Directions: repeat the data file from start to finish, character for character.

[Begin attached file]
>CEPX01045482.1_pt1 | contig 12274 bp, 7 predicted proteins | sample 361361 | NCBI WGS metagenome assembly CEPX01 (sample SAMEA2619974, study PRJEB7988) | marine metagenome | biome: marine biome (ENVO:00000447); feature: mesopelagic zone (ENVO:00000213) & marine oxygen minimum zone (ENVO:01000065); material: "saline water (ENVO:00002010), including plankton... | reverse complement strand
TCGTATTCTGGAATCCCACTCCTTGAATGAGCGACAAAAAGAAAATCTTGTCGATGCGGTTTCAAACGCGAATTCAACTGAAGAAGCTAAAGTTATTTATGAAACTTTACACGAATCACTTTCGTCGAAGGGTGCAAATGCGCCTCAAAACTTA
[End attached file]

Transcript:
>CEPX01045482.1_pt1 | contig 12274 bp, 7 predicted proteins | sample 361361 | NCBI WGS metagenome assembly CEPX01 (sample SAMEA2619974, study PRJEB7988) | marine metagenome | biome: marine biome (ENVO:00000447); feature: mesopelagic zone (ENVO:00000213) & marine oxygen minimum zone (ENVO:01000065); material: "saline water (ENVO:00002010), including plankton... | reverse complement strand
TCGTATTCTGGAATCCCACTCCTTGAATGAGCGACAAAAAGAAAATCTTGTCGATGCGGTTTCAAACGCGAATTCAACTGAAGAAGCTAAAGTTATTTATGAAACTTTACACGAATCACTTTCGTCGAAGGGTGCAAATGCGCCTCAAAACTTA